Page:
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Power line battle with California utility heats up

PHOENIX – What benefit does Arizona get from stringing another power line between the Palo Verde Nuclear Generating Station and the Palm Springs, Calif. area?

Regulators want to know.

Arizona Corporation Commissioners last year voted down the “Devers-Palo Verde No. 2″ power line, in part because they were concerned Arizonans would give up the water used in power plants and face the pollution from them while Californians would get all the benefits, namely cheaper electricity.

California customers pay about double what Arizonans pay for a kilowatt-hour of electricity, and the line would allow California to tap cheap electricity and raise prices for Arizonans, they said.

Southern California Edison initiated an appeal in May to the Federal Energy Regulatory Commission to override the Corporation Commission’s rejection.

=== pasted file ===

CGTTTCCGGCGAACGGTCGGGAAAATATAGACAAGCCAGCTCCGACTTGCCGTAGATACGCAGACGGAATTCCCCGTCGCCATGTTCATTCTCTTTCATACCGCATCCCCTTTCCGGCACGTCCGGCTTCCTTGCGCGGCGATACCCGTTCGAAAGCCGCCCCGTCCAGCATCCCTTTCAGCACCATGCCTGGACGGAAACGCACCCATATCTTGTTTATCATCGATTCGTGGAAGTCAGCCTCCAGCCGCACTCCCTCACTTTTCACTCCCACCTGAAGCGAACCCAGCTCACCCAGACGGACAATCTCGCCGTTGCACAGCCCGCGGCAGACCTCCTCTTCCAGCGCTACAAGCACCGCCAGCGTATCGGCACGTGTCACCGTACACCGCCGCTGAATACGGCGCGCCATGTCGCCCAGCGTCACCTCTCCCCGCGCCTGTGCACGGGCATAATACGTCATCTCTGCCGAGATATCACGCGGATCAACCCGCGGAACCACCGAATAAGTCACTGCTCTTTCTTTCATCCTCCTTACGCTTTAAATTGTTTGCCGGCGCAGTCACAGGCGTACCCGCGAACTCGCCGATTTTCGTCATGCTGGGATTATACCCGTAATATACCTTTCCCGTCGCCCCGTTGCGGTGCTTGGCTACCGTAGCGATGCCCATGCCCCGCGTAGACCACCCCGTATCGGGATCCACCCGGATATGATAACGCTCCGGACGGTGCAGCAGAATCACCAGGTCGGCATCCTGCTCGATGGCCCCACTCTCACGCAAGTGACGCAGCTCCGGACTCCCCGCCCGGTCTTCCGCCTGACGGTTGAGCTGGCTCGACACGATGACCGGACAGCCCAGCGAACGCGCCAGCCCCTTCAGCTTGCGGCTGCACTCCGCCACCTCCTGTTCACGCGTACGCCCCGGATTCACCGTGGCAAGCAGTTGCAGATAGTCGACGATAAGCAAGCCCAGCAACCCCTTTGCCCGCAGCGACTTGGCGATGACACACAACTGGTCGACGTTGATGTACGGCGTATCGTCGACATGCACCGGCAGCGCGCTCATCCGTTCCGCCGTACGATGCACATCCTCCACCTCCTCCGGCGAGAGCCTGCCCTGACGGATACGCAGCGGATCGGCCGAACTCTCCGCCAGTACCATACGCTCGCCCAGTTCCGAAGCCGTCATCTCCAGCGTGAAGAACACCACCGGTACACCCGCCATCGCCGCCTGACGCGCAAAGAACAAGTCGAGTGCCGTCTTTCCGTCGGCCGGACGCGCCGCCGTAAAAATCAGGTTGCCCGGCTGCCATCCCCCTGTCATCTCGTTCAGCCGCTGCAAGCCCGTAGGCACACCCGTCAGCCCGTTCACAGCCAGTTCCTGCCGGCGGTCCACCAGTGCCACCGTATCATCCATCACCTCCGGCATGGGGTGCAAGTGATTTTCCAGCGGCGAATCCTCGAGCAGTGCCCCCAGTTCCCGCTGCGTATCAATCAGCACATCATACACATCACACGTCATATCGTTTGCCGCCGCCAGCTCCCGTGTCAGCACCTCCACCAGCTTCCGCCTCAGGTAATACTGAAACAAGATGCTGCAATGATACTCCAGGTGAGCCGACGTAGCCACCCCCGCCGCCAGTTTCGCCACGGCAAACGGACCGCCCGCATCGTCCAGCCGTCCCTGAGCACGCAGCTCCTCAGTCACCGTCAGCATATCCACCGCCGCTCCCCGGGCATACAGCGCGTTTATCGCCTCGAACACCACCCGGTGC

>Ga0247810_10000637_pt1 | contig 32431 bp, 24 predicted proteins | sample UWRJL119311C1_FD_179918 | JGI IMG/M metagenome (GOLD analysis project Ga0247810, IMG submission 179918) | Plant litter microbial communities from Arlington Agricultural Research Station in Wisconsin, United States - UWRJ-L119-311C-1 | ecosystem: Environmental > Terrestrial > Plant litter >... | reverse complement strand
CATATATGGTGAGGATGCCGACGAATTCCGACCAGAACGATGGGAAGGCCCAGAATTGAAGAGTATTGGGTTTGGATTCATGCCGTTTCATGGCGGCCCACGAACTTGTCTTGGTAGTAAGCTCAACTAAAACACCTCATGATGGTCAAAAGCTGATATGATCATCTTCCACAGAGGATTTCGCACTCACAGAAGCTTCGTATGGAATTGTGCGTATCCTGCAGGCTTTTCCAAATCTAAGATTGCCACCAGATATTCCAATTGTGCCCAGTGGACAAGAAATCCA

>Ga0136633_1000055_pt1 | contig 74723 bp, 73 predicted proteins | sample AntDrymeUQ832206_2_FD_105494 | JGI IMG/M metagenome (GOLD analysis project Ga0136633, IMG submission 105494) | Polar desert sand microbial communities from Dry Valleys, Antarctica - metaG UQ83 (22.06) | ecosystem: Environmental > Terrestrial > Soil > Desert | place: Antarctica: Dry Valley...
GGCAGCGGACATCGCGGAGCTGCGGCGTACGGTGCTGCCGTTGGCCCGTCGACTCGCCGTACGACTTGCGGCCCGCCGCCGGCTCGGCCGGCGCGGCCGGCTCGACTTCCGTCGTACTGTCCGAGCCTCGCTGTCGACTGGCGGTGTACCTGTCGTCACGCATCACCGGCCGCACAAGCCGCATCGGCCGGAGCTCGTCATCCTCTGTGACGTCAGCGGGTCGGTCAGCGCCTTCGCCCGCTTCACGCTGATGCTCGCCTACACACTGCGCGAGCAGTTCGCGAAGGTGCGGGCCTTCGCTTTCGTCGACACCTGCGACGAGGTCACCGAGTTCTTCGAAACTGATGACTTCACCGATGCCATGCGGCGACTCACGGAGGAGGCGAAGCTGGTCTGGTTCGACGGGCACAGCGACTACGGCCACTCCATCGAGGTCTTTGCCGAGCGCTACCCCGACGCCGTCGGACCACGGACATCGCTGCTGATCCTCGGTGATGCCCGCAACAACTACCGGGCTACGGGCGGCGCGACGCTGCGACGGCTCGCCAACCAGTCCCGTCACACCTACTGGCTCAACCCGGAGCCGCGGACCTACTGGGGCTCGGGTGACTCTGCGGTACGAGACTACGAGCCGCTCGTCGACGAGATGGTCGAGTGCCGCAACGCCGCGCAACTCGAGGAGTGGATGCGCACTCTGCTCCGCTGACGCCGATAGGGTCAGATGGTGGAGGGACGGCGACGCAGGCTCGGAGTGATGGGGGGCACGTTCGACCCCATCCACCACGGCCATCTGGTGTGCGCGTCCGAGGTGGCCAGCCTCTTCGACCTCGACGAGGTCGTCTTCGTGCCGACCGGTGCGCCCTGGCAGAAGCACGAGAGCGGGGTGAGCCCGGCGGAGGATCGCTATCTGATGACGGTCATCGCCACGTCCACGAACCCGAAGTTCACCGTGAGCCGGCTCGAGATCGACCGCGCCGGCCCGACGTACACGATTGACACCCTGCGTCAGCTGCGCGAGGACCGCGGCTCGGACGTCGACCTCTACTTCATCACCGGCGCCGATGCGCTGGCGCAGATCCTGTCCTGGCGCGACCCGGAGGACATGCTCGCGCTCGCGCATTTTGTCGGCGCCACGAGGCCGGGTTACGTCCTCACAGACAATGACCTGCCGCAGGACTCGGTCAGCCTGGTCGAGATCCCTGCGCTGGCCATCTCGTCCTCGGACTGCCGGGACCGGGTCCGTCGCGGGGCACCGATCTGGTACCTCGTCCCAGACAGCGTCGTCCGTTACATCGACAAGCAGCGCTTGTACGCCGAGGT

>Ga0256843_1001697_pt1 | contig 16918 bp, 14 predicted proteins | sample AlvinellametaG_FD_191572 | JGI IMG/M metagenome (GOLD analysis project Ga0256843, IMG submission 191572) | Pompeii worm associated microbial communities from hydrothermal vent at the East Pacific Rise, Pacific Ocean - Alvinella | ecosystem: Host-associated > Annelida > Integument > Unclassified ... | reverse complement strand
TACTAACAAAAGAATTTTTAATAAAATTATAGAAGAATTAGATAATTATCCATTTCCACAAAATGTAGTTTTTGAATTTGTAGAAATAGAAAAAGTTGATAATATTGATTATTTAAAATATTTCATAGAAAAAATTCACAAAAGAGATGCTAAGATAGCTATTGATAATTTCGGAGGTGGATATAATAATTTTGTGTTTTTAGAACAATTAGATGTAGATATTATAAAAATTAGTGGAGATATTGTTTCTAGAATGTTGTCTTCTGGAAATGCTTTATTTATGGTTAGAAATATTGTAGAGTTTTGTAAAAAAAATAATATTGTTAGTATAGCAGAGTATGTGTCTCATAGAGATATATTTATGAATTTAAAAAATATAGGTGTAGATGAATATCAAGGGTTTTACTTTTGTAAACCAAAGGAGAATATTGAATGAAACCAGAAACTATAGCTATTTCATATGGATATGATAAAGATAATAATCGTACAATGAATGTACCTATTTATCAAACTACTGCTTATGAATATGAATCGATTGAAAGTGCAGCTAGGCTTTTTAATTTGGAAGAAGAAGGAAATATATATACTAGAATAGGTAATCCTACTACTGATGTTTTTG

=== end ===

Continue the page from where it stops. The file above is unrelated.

The 2005 Energy Policy Act gives the commission the authority to approve new transmission lines even if states reject them.

State commissioners argued that federal regulators are going to want to see “good-faith” negotiations with Arizona from Edison before overruling the decision and said Edison should refile its request in Arizona.

Pedro Pizarro, Edison’s executive vice president of power operations, said the Devers line would help several companies that are interested in building solar power plants along its route in Arizona and California.

“It will help foster significant levels of solar generation in Arizona,” he said. “I would answer it is good for (solar power plant) developers around the West.”

Pizarro said that Edison was talking with the Central Arizona Water Conservation District about connecting to the Devers line to provide solar electricity to pump water along the Central Arizona Project canal, which gets its electricity now from the Navajo Generating Station coal-fired power plant.

A representative from Arizona Public Service Co. told commissioners the Devers line could benefit solar projects in Arizona’s western desert.

But during a commission meeting with California utility representatives, Arizona regulators expressed their displeasure with Edison for not making concessions to Arizona for the power line.

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